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1 Introduction

Many investigations of solar structures require multi-dimensional spectroscopy, so it is a subject of intense instrumental developments. Usually, multi-dimensionality implies the spectroscopy in two spatial coordinates. Additional information such as the state of polarization and the temporal evolution are often measured too.

Data obtained by such an instrument can be described as a cube with two spatial dimensions and one dimension of wavelength (Fig. 1). Investigations of the state of polarization add for each measurement taken such a cube. A Stokes-V polarimeter for example splits the original cube into two sub-cubes. Time series are giving such a set of data cubes for each time a measurement is made. Hence, the amount of data obtained can thus become very large.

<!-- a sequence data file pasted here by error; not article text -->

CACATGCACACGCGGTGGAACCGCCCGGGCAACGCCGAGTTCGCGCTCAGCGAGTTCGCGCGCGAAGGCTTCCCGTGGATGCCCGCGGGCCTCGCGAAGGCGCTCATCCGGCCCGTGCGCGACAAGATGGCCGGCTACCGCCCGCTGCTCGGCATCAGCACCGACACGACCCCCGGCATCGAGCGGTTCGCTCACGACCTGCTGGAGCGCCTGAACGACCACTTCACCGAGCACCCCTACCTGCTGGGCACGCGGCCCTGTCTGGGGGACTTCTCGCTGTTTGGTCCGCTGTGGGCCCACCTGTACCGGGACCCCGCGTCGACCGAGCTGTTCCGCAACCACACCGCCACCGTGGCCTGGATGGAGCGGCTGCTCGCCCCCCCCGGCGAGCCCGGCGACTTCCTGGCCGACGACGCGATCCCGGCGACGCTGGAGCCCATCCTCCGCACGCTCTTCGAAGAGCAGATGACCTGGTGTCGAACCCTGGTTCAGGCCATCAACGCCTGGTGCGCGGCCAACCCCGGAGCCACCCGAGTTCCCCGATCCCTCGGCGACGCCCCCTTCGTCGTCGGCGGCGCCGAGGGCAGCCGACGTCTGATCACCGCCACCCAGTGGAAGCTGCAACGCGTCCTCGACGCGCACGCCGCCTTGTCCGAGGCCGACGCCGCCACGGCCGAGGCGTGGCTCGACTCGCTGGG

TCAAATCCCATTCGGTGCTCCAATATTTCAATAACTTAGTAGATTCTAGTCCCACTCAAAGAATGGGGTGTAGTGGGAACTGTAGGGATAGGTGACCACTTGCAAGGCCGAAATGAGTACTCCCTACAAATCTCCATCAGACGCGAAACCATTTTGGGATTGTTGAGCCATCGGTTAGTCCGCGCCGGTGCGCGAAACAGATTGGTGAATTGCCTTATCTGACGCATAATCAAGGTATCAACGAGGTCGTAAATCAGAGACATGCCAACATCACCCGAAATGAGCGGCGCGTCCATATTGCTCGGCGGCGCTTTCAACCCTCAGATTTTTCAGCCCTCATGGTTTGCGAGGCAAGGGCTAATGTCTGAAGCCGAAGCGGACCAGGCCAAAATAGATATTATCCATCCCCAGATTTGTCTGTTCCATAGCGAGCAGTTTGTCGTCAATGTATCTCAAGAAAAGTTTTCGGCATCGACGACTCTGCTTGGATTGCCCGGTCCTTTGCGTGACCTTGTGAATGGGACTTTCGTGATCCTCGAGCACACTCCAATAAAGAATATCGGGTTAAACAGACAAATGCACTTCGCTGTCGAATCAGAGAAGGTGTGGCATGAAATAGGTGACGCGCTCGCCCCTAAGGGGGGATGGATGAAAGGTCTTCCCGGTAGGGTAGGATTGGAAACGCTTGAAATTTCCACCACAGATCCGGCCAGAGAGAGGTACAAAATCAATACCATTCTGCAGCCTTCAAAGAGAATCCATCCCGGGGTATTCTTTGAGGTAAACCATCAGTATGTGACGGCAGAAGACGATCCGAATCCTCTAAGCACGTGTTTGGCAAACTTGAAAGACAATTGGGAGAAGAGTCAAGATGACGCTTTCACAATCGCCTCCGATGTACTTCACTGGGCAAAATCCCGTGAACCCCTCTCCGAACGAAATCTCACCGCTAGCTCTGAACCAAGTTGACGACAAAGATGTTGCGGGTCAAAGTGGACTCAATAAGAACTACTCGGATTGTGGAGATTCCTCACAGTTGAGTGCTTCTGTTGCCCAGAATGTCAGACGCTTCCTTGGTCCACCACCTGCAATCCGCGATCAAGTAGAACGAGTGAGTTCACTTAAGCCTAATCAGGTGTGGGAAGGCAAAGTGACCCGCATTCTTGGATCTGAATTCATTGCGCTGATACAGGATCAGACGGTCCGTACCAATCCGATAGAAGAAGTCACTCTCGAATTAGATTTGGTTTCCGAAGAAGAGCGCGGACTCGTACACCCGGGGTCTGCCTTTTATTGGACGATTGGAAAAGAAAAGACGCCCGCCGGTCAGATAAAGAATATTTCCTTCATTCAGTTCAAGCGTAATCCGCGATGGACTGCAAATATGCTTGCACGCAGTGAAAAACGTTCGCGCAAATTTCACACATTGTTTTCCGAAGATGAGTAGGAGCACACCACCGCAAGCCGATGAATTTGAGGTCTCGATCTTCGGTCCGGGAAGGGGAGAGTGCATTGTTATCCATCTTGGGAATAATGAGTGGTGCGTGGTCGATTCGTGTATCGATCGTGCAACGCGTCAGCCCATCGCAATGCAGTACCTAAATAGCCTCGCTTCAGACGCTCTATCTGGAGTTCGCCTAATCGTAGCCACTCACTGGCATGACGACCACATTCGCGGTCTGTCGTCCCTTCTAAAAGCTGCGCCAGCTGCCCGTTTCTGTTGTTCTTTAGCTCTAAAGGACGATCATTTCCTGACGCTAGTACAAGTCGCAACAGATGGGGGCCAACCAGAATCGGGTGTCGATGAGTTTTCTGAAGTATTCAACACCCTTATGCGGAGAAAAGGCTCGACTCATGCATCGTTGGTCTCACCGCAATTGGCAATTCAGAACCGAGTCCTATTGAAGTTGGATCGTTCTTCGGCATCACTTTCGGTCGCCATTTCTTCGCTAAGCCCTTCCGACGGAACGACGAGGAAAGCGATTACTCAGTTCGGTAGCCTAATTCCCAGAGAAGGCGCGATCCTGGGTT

Classical spectroscopy yields single slices of this cube, for example: slit spectra, spectro-heliograms, narrow band filtergrams, etc... Several methods are known to obtain complete data cubes. Taking two-dimensional images while scanning through the wavelength is done with a Fabry-Perot interferometer (FPI, Bonaccini et al. 1989; Bendlin et al. 1992). An instrument with similar capabilities as a FPI is the Solar Optical Universal Polarimeter (SOUP, Title 1984; Title et al. 1986), based on a fast tunable birefringent filter.

The Multi-channel Subtractive Double-Pass Spectrograph (MSDP, Mein 1977, 1991) allows to obtain simultaneous spatial and wavelength information. Scanning in one spatial direction and obtaining slit spectra, with the slit perpendicular to the scanning direction, is another method (e.g. Johannesson et al. 1987; Ballesteros et al. 1996).

All these methods have advantages and disadvantages. Some instruments are difficult to operate, others mix information from different coordinates which have to be disentangled during data reduction. If high spectral resolution is needed, spatial scanning will be the choice. In this paper we present such a device: the Micro-Image-Scanner (MISC).

\includegraphics[width=8.5cm]{ds1503f1.eps} \end{figure} Figure 1: The hyper cube structure of multidimensional spectra. The front cube was derived from observational data

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